The right running shoe for you

The Active Times

(Photo: Brooks)

(Photo: Brooks)

More than ever before, the marketplace offers a shoe for every runner. From barefoot to beefed-up varieties, running footwear runs the gamut. But there can be too much of a good thing, particularly when you're at your local running store, standing in front of a towering shoe wall and hemming and hawing over what shoe is right for you.

To narrow down your options, you need to equip yourself with some solid intel. Once you know the shoe categories and where your foot fits, shopping will be easier and you’ll run better in the shoes you choose.

A smart salesperson will take into account your injury history and running goals to help you make a choice. But going to the store armed with a basic understanding of the shoes, you’ll be able to better communicate exactly what you’re looking for and what might work best for your training. Your running shoe education begins here.


This category offers a well-cushioned shoe without any medial posting or extra arch support. This is a hot category for runners with fairly high arches. Since a higher arch usually means a rigid foot, a stiff shoe isn’t necessary.

Brooks Ghost 5 (at top)

This award-winning neutral trainer from Brooks gets it just right. The right amount of cushion, a cozy fit and all-terrain versatility without giving you too much shoe. They're fairly lightweight (11.3 oz.) given their durable, sturdy (not stiff!) build. Expect to get a lot of miles out of these. $110.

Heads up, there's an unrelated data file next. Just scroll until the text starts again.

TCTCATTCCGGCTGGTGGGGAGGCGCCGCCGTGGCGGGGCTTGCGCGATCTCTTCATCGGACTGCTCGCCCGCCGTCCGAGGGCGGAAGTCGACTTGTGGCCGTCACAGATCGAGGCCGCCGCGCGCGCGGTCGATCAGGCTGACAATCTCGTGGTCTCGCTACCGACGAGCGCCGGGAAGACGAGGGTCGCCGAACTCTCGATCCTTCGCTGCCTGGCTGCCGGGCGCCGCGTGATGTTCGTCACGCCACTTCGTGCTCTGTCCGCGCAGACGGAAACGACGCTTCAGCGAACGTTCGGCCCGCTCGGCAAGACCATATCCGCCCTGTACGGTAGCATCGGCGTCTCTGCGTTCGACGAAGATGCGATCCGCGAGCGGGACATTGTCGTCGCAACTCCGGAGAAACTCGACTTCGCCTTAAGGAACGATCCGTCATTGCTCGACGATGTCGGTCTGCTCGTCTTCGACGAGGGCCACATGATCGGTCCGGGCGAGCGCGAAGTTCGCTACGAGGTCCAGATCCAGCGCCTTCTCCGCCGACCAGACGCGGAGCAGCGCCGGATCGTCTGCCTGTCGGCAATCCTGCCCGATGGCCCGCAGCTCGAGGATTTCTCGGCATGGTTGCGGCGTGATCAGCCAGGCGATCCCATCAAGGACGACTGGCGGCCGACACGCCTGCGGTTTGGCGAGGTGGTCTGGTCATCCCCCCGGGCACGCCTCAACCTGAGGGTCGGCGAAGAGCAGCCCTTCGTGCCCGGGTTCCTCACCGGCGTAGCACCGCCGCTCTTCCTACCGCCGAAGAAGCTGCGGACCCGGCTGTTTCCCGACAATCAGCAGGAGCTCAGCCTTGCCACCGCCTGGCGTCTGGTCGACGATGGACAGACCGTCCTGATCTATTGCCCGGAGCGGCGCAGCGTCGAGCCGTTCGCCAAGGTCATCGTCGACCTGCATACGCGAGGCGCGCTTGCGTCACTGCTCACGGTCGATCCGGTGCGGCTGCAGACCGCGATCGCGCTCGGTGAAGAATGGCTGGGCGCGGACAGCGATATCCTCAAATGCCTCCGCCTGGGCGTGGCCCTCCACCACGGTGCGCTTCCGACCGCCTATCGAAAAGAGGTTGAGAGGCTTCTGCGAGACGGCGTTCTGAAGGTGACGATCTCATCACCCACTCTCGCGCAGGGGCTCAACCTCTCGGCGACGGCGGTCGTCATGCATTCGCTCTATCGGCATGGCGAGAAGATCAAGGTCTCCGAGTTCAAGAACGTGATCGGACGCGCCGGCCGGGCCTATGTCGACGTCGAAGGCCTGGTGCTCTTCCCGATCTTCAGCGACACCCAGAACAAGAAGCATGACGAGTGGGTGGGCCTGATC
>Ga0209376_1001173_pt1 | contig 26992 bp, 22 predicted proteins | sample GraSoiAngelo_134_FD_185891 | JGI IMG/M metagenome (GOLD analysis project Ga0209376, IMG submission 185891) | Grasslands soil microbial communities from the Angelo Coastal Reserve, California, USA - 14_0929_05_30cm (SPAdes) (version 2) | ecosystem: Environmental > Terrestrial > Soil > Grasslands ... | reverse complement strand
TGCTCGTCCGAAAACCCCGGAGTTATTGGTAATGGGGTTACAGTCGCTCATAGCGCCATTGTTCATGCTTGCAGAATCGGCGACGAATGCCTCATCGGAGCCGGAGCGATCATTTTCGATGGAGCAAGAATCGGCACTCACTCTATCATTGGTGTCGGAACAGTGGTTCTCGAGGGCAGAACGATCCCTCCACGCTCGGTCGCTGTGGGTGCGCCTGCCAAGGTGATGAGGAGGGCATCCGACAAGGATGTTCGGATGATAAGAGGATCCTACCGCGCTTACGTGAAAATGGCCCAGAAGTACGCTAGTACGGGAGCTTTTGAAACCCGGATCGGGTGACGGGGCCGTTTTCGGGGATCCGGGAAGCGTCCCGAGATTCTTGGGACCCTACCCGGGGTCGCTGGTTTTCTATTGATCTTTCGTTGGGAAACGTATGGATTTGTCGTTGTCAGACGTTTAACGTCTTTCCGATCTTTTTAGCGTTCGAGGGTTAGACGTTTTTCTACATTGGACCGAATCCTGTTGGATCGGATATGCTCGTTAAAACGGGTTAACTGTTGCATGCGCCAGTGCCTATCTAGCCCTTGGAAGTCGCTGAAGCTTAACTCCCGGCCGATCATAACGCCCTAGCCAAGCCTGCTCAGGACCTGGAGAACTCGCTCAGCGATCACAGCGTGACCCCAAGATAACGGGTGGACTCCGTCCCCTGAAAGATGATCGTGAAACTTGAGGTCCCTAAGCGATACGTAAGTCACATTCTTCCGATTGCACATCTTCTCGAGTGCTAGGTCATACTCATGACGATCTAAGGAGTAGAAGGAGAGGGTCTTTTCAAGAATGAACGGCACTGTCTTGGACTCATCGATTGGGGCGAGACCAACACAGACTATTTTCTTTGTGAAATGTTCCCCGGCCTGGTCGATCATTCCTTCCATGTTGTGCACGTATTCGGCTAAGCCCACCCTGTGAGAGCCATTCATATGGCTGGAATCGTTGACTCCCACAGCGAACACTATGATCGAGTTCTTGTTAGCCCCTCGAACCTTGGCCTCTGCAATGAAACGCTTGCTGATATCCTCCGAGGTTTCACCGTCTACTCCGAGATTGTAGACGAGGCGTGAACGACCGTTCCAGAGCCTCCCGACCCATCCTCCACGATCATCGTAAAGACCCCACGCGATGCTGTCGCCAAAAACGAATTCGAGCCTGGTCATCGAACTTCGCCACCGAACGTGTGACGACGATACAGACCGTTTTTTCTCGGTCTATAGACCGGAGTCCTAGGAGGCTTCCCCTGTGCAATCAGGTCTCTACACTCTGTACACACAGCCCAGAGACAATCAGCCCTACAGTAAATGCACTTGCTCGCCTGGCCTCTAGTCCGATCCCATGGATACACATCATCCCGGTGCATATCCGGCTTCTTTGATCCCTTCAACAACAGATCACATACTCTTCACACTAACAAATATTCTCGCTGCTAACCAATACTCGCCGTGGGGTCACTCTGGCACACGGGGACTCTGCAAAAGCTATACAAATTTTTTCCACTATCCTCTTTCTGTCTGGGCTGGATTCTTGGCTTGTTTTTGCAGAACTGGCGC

Mizuno Wave Precision 13

View photo


(Photo: Mizuno)

The neutral Precision is a traditional trainer, with a lot of underfoot cushioning and a fairly high heel-to-toe drop. But it's lighter than most of its neutral counterparts (at 9.6 oz.) and encourages good form while providing everyday, all-purpose utility. The upper is roomy enough for wide and tall feet, but lacing options allow it to snug in for lower-volume feet, too. Consider this a go-to training shoe. $110


(Photo: Brooks)

(Photo: Brooks)

The stability category is where the majority of runners tend to migrate. Stability shoes offer ample cushioning, but also added arch support. If you have flatter feet—which are more flexible, causing them to roll inward, or overpronate—the medial posting helps control excessive foot motion by supporting the arch and eliminating inward torque. It’s a great solution for runners with chronic knee pain associated with overpronation.